AMERICAN CIVIL LIBERTIES UNION OF NORTH CAROLINA; DEAN DEBNAM; CHRISTOPHER HEANEY; SUSAN HOLLIDAY, CNM, MSN; MARIA MAGHER, Plaintiffs - Appellees,
ANTHONY J. TATA, in his official capacity as Secretary of the North Carolina Department of Transportation; JAMES L. FORTE, in his official capacity as Commissioner of the North Carolina Division of Motor Vehicles, Defendants - Appellants, and MICHAEL GILCHRIST, in his official capacity as Colonel of the North Carolina State Highway Patrol, Defendant. NATIONAL LEGAL FOUNDATION, Amicus Supporting Appellants
Argued: October 30, 2013.
Appeal from the United States District Court for the Eastern District of North Carolina, at Raleigh. (5:11-cv-00470-F). James C. Fox, Senior District Judge.
Kathryne Elizabeth Hathcock, NORTH CAROLINA DEPARTMENT OF JUSTICE, Raleigh, North Carolina, for Appellants.
Christopher Anderson Brook, AMERICAN CIVIL LIBERTIES UNION OF NORTH CAROLINA LEGAL FOUNDATION, Raleigh, North Carolina, for Appellees.
Roy Cooper, North Carolina Attorney General, Neil Dalton, Special Deputy Attorney General, NORTH CAROLINA DEPARTMENT OF JUSTICE, Raleigh, North Carolina, for Appellants.
Steven W. Fitschen, THE NATIONAL LEGAL FOUNDATION, Virginia Beach, Virginia, for Amicus Supporting Appellants.
Before TRAXLER, Chief Judge, WYNN, Circuit Judge, and George L. RUSSELL, III, United States District Judge for the District of Maryland, sitting by designation. Judge Wynn wrote the opinion, in which Chief Judge Traxler and Judge Russell joined.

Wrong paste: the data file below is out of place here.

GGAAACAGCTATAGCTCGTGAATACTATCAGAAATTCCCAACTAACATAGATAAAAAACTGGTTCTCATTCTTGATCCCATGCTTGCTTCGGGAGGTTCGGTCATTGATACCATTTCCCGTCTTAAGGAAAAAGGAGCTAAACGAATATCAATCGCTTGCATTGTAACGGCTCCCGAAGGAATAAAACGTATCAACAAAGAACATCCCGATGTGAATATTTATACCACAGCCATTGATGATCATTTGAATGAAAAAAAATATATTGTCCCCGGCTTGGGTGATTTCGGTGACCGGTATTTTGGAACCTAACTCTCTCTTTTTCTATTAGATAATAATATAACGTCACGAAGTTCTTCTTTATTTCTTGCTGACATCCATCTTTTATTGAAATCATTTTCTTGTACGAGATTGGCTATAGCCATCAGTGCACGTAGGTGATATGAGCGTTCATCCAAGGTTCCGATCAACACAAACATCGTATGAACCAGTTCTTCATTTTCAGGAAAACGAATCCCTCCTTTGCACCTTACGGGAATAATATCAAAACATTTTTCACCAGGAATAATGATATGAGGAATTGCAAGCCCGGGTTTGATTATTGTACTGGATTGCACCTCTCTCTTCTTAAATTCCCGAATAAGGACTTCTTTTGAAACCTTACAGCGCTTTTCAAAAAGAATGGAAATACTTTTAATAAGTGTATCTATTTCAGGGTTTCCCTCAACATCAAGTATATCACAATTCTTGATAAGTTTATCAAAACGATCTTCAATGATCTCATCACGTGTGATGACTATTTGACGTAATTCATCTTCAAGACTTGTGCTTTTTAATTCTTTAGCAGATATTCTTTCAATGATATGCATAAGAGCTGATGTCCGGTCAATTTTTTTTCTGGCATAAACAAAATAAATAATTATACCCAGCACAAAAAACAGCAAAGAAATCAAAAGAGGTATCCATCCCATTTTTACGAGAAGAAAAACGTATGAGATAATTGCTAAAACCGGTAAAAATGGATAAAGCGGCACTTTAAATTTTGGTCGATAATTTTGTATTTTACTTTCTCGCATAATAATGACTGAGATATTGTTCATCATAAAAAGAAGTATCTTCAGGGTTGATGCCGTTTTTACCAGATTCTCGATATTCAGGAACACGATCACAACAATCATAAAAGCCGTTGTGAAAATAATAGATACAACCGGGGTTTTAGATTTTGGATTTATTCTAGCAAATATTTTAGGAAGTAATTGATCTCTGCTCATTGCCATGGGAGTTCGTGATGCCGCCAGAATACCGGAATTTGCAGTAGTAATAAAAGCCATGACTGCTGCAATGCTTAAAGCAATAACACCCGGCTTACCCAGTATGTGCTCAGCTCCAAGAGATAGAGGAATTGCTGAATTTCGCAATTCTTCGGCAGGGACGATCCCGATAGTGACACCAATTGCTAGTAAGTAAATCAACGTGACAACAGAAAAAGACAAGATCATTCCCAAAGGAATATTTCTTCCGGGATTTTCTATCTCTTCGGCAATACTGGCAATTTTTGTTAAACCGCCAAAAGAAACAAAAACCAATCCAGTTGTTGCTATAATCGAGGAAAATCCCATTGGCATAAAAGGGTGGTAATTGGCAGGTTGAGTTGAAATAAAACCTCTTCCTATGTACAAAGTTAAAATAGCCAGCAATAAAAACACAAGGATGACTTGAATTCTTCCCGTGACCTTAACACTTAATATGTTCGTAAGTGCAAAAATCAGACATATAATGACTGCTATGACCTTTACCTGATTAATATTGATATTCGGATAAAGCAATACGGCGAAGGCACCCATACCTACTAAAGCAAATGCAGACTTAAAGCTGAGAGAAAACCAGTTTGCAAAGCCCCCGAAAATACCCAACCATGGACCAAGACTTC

WYNN, Circuit Judge:
The First Amendment prohibits the making of any law " abridging the freedom
of speech...." U.S. Const. amend. I. " Premised on mistrust of governmental power, the First Amendment stands against attempts to disfavor certain subjects or viewpoints." Citizens United v. Fed. Election Comm'n, 558 U.S. 310, 340, 130 S.Ct. 876, 175 L.Ed.2d 753 (2010). Chief amongst the evils the First Amendment prohibits are government " restrictions distinguishing among different speakers, allowing speech by some but not others."
In this case, North Carolina seeks to do just that: privilege speech on one side of a hotly debated issue--reproductive choice--while silencing opposing voices. Specifically, though North Carolina invites citizens to " [m]ake a statement,"  and " promote themselves and/or their causes"  with specialty license plates, it limits this invitation to only those citizens who agree with North Carolina's " Choose Life" stance. North Carolina contends that it may so discriminate because specialty plate messages constitute pure government speech free from First Amendment viewpoint-neutrality constraints. With this, we cannot agree.
The Supreme Court and this Court have recognized individual speech interests in license plate messages. And in this case, too, the specialty plate speech at issue implicates private speech rights, and thus First Amendment protections apply. Because issuing a " Choose Life" specialty license plate while refusing to issue a pro-choice specialty plate constitutes blatant viewpoint discrimination squarely at odds with the First Amendment, we affirm the district court's grant of summary judgment and a permanent injunction in Plaintiffs' favor.
In June 2011, the North Carolina General Assembly passed, and the North Carolina Governor signed into law, House Bill 289 (" HB 289" ). The resulting law, " An Act to Authorize the Division of Motor Vehicles to Issue Various Special Registration Plates," authorizes the North Carolina Division of Motor Vehicles (" NC DMV" ) to issue, among other specialty license plates, a " Choose Life" plate. 2011 N.C. Sess. Laws 392.